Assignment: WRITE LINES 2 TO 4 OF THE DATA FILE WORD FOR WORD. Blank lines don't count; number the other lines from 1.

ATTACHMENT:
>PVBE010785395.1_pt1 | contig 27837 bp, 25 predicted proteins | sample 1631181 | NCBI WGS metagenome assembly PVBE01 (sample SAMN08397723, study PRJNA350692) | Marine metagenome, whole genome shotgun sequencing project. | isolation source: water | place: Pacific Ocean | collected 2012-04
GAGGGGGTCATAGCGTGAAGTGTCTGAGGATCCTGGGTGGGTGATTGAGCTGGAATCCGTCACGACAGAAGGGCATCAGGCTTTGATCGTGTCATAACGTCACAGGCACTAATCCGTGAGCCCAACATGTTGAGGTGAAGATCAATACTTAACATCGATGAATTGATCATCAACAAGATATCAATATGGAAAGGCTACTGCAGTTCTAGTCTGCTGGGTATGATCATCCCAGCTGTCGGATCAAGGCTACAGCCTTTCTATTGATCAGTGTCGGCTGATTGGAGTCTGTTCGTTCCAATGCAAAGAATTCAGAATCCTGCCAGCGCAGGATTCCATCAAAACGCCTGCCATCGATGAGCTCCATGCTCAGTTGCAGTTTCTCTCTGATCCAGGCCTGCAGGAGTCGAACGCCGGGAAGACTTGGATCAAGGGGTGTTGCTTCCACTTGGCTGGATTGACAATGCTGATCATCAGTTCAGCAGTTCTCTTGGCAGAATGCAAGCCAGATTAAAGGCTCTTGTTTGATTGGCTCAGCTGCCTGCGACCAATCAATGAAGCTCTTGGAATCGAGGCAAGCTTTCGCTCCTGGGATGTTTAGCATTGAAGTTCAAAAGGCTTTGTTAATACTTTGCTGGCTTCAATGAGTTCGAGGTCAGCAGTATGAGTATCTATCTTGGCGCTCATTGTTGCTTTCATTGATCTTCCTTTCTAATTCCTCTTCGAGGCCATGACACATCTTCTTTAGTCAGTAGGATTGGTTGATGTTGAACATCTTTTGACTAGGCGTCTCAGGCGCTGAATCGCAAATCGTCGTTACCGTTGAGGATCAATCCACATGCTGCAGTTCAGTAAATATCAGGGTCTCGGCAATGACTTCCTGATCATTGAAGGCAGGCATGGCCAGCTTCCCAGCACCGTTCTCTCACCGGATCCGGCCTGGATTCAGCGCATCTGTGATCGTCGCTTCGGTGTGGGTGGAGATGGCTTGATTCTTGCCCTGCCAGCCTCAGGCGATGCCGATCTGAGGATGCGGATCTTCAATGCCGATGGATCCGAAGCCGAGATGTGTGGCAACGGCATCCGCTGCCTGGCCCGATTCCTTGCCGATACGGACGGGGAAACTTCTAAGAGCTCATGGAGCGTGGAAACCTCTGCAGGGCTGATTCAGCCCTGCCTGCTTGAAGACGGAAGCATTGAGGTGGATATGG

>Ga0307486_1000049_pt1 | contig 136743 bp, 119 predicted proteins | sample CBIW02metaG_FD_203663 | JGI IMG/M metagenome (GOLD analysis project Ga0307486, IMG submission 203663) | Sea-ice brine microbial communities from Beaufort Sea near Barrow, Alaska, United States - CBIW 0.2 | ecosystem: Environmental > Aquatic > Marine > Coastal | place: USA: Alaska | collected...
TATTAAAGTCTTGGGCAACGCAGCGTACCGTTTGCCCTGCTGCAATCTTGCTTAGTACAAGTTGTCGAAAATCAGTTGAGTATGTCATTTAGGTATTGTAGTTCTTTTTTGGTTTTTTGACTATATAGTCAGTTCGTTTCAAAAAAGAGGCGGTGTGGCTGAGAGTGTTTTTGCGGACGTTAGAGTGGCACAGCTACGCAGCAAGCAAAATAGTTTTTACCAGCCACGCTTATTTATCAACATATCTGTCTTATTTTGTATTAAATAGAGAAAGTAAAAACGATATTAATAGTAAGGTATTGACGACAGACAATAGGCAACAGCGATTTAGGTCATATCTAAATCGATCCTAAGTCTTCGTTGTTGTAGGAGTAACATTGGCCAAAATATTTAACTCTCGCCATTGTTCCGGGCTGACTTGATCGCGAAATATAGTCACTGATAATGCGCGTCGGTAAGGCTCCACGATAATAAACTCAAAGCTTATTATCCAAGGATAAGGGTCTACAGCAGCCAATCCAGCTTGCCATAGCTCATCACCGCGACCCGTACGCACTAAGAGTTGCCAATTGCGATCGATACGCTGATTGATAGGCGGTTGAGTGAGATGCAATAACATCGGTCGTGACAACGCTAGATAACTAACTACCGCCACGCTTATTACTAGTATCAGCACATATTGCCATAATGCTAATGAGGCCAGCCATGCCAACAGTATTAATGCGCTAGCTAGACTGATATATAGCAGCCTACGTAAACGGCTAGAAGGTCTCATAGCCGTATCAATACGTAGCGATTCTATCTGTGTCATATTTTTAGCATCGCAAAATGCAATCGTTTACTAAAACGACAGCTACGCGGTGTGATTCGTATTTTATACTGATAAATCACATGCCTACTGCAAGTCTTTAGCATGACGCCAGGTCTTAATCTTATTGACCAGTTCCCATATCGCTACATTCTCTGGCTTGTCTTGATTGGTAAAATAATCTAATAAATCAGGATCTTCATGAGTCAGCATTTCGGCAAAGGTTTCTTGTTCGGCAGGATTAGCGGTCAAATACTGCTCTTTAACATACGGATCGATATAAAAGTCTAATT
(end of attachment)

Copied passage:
GAGGGGGTCATAGCGTGAAGTGTCTGAGGATCCTGGGTGGGTGATTGAGCTGGAATCCGTCACGACAGAAGGGCATCAGGCTTTGATCGTGTCATAACGTCACAGGCACTAATCCGTGAGCCCAACATGTTGAGGTGAAGATCAATACTTAACATCGATGAATTGATCATCAACAAGATATCAATATGGAAAGGCTACTGCAGTTCTAGTCTGCTGGGTATGATCATCCCAGCTGTCGGATCAAGGCTACAGCCTTTCTATTGATCAGTGTCGGCTGATTGGAGTCTGTTCGTTCCAATGCAAAGAATTCAGAATCCTGCCAGCGCAGGATTCCATCAAAACGCCTGCCATCGATGAGCTCCATGCTCAGTTGCAGTTTCTCTCTGATCCAGGCCTGCAGGAGTCGAACGCCGGGAAGACTTGGATCAAGGGGTGTTGCTTCCACTTGGCTGGATTGACAATGCTGATCATCAGTTCAGCAGTTCTCTTGGCAGAATGCAAGCCAGATTAAAGGCTCTTGTTTGATTGGCTCAGCTGCCTGCGACCAATCAATGAAGCTCTTGGAATCGAGGCAAGCTTTCGCTCCTGGGATGTTTAGCATTGAAGTTCAAAAGGCTTTGTTAATACTTTGCTGGCTTCAATGAGTTCGAGGTCAGCAGTATGAGTATCTATCTTGGCGCTCATTGTTGCTTTCATTGATCTTCCTTTCTAATTCCTCTTCGAGGCCATGACACATCTTCTTTAGTCAGTAGGATTGGTTGATGTTGAACATCTTTTGACTAGGCGTCTCAGGCGCTGAATCGCAAATCGTCGTTACCGTTGAGGATCAATCCACATGCTGCAGTTCAGTAAATATCAGGGTCTCGGCAATGACTTCCTGATCATTGAAGGCAGGCATGGCCAGCTTCCCAGCACCGTTCTCTCACCGGATCCGGCCTGGATTCAGCGCATCTGTGATCGTCGCTTCGGTGTGGGTGGAGATGGCTTGATTCTTGCCCTGCCAGCCTCAGGCGATGCCGATCTGAGGATGCGGATCTTCAATGCCGATGGATCCGAAGCCGAGATGTGTGGCAACGGCATCCGCTGCCTGGCCCGATTCCTTGCCGATACGGACGGGGAAACTTCTAAGAGCTCATGGAGCGTGGAAACCTCTGCAGGGCTGATTCAGCCCTGCCTGCTTGAAGACGGAAGCATTGAGGTGGATATGG

>Ga0307486_1000049_pt1 | contig 136743 bp, 119 predicted proteins | sample CBIW02metaG_FD_203663 | JGI IMG/M metagenome (GOLD analysis project Ga0307486, IMG submission 203663) | Sea-ice brine microbial communities from Beaufort Sea near Barrow, Alaska, United States - CBIW 0.2 | ecosystem: Environmental > Aquatic > Marine > Coastal | place: USA: Alaska | collected...
TATTAAAGTCTTGGGCAACGCAGCGTACCGTTTGCCCTGCTGCAATCTTGCTTAGTACAAGTTGTCGAAAATCAGTTGAGTATGTCATTTAGGTATTGTAGTTCTTTTTTGGTTTTTTGACTATATAGTCAGTTCGTTTCAAAAAAGAGGCGGTGTGGCTGAGAGTGTTTTTGCGGACGTTAGAGTGGCACAGCTACGCAGCAAGCAAAATAGTTTTTACCAGCCACGCTTATTTATCAACATATCTGTCTTATTTTGTATTAAATAGAGAAAGTAAAAACGATATTAATAGTAAGGTATTGACGACAGACAATAGGCAACAGCGATTTAGGTCATATCTAAATCGATCCTAAGTCTTCGTTGTTGTAGGAGTAACATTGGCCAAAATATTTAACTCTCGCCATTGTTCCGGGCTGACTTGATCGCGAAATATAGTCACTGATAATGCGCGTCGGTAAGGCTCCACGATAATAAACTCAAAGCTTATTATCCAAGGATAAGGGTCTACAGCAGCCAATCCAGCTTGCCATAGCTCATCACCGCGACCCGTACGCACTAAGAGTTGCCAATTGCGATCGATACGCTGATTGATAGGCGGTTGAGTGAGATGCAATAACATCGGTCGTGACAACGCTAGATAACTAACTACCGCCACGCTTATTACTAGTATCAGCACATATTGCCATAATGCTAATGAGGCCAGCCATGCCAACAGTATTAATGCGCTAGCTAGACTGATATATAGCAGCCTACGTAAACGGCTAGAAGGTCTCATAGCCGTATCAATACGTAGCGATTCTATCTGTGTCATATTTTTAGCATCGCAAAATGCAATCGTTTACTAAAACGACAGCTACGCGGTGTGATTCGTATTTTATACTGATAAATCACATGCCTACTGCAAGTCTTTAGCATGACGCCAGGTCTTAATCTTATTGACCAGTTCCCATATCGCTACATTCTCTGGCTTGTCTTGATTGGTAAAATAATCTAATAAATCAGGATCTTCATGAGTCAGCATTTCGGCAAAGGTTTCTTGTTCGGCAGGATTAGCGGTCAAATACTGCTCTTTAACATACGGATCGATATAAAAGTCTAATT